August 24, 2011
A striking and important piece in this past Sunday’s New York Times exposes the perils of unregulated “pumping”–the insertion of silicone into various body parts to obtain a body image that conforms to one’s gender identity. The harrowing experiences of those who undergo this procedure and the isolation and poverty related to their harsh treatment is a call for scientifically sound and safe medical care for all transgender people.
Although the reporter treats trans women with dignity and is careful not to mock or pass judgment on the women in the article, the narrow focus on silicone implants reduces all transgender health care needs to a desire to “look beautiful” through invasive surgery. The truth is that while transitioning, many transgender people seek forms of surgery and many do not. There is a wide spectrum of transition-related medical interventions–hormones, mental health services, basic reproductive health care, etc. Of course, with rare exceptions, these services are prohibitively expensive and inaccessible to most transgender people. Furthermore, transgender patients face a fundamental barrier to healthcare; the vast majority of medical care providers have no idea how to work with transgender people. There are no universally recognized medical standards for treating transgender patients.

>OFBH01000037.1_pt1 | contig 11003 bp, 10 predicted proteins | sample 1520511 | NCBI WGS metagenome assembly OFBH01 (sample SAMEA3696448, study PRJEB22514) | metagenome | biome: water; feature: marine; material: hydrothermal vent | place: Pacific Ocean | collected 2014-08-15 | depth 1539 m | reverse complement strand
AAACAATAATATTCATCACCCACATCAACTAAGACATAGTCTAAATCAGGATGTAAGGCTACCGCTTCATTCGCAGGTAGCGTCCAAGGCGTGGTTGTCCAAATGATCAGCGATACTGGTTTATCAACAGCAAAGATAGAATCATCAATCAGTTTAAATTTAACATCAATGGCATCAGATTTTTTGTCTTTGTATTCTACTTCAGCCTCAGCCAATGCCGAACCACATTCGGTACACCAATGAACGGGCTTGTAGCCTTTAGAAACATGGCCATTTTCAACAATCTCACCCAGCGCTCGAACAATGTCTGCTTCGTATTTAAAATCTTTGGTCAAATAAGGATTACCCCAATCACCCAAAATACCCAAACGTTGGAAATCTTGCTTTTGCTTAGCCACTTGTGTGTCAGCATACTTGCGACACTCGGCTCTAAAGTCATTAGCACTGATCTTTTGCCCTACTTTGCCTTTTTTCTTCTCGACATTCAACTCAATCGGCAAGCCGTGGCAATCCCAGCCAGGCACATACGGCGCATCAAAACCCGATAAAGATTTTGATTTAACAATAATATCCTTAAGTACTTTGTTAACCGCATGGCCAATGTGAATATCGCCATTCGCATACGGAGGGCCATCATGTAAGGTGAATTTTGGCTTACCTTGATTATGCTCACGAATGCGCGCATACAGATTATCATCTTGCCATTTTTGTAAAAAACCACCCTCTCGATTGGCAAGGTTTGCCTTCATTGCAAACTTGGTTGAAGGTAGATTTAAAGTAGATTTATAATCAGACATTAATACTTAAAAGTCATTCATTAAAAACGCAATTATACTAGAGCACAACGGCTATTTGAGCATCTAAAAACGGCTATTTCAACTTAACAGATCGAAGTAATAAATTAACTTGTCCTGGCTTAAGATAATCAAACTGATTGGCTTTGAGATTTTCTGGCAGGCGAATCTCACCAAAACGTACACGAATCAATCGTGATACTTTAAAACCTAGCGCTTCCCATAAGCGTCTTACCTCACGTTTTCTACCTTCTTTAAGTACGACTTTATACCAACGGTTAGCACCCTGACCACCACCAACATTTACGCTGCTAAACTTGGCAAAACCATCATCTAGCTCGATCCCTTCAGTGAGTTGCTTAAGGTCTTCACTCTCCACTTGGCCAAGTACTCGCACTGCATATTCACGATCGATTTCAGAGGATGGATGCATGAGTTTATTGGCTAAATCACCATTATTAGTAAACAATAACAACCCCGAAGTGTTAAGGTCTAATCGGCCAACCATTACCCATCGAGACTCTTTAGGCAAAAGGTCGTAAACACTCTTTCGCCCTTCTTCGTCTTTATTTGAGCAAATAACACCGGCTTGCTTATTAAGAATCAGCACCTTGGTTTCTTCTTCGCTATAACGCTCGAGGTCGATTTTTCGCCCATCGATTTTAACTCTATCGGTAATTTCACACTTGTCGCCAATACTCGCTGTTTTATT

Although the article did not address the broader barriers trans men and women face, it did reference the national transgender discrimination report by Open Society Foundations grantees, the National Center for Transgender Equality and the National Gay and Lesbian Taskforce, to illustrate the social and economic vulnerability of trans people: “According to a 2011 discrimination report [PDF] released by the National Center for Transgender Equality (NCTE) and the National Gay and Lesbian Task Force, 19 percent of transgender people experienced homelessness because of their gender identity, 57 percent were rejected by their families, and 41 percent had attempted suicide.”
An article that sheds a respectful and compassionate light on the transgender experiences in a mainstream newspaper such as the New York Times is laudable. Thanks to the work of Open Society Foundations grantees such as NCTE, the Taskforce, the National Gay and Lesbian Taskforce, and the Audre Lorde Project, we can look forward to future reporting that addresses the full spectrum of the challenges of the transgender experience and the communities uniting to overcome them.